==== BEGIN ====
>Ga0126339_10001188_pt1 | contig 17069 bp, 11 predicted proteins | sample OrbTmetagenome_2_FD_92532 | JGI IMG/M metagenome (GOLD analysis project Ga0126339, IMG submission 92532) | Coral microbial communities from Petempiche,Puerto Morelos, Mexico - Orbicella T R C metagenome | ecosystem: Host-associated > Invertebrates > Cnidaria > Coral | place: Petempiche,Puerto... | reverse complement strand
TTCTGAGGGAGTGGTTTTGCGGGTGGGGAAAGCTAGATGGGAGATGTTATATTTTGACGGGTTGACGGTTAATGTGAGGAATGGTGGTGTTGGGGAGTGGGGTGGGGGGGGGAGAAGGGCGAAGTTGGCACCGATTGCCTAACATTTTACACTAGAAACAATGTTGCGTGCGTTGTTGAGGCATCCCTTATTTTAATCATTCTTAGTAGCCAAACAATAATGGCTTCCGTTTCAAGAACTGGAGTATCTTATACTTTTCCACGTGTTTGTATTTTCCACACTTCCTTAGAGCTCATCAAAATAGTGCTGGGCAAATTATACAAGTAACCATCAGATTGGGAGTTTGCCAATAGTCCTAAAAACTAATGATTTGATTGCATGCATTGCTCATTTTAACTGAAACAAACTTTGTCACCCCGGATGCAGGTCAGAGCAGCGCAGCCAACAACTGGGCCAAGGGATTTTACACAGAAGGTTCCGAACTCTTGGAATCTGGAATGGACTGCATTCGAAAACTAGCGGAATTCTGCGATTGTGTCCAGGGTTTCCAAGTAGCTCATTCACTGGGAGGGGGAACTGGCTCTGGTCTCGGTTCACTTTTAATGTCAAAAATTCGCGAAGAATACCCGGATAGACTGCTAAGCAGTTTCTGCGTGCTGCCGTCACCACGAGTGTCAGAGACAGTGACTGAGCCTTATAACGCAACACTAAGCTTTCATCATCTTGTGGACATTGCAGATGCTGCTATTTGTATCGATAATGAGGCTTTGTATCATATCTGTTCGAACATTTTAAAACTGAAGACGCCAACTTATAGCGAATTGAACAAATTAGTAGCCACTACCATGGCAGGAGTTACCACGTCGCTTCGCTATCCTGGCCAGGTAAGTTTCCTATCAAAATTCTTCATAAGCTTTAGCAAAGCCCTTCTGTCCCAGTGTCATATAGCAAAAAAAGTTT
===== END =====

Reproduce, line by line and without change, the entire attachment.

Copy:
>Ga0126339_10001188_pt1 | contig 17069 bp, 11 predicted proteins | sample OrbTmetagenome_2_FD_92532 | JGI IMG/M metagenome (GOLD analysis project Ga0126339, IMG submission 92532) | Coral microbial communities from Petempiche,Puerto Morelos, Mexico - Orbicella T R C metagenome | ecosystem: Host-associated > Invertebrates > Cnidaria > Coral | place: Petempiche,Puerto... | reverse complement strand
TTCTGAGGGAGTGGTTTTGCGGGTGGGGAAAGCTAGATGGGAGATGTTATATTTTGACGGGTTGACGGTTAATGTGAGGAATGGTGGTGTTGGGGAGTGGGGTGGGGGGGGGAGAAGGGCGAAGTTGGCACCGATTGCCTAACATTTTACACTAGAAACAATGTTGCGTGCGTTGTTGAGGCATCCCTTATTTTAATCATTCTTAGTAGCCAAACAATAATGGCTTCCGTTTCAAGAACTGGAGTATCTTATACTTTTCCACGTGTTTGTATTTTCCACACTTCCTTAGAGCTCATCAAAATAGTGCTGGGCAAATTATACAAGTAACCATCAGATTGGGAGTTTGCCAATAGTCCTAAAAACTAATGATTTGATTGCATGCATTGCTCATTTTAACTGAAACAAACTTTGTCACCCCGGATGCAGGTCAGAGCAGCGCAGCCAACAACTGGGCCAAGGGATTTTACACAGAAGGTTCCGAACTCTTGGAATCTGGAATGGACTGCATTCGAAAACTAGCGGAATTCTGCGATTGTGTCCAGGGTTTCCAAGTAGCTCATTCACTGGGAGGGGGAACTGGCTCTGGTCTCGGTTCACTTTTAATGTCAAAAATTCGCGAAGAATACCCGGATAGACTGCTAAGCAGTTTCTGCGTGCTGCCGTCACCACGAGTGTCAGAGACAGTGACTGAGCCTTATAACGCAACACTAAGCTTTCATCATCTTGTGGACATTGCAGATGCTGCTATTTGTATCGATAATGAGGCTTTGTATCATATCTGTTCGAACATTTTAAAACTGAAGACGCCAACTTATAGCGAATTGAACAAATTAGTAGCCACTACCATGGCAGGAGTTACCACGTCGCTTCGCTATCCTGGCCAGGTAAGTTTCCTATCAAAATTCTTCATAAGCTTTAGCAAAGCCCTTCTGTCCCAGTGTCATATAGCAAAAAAAGTTT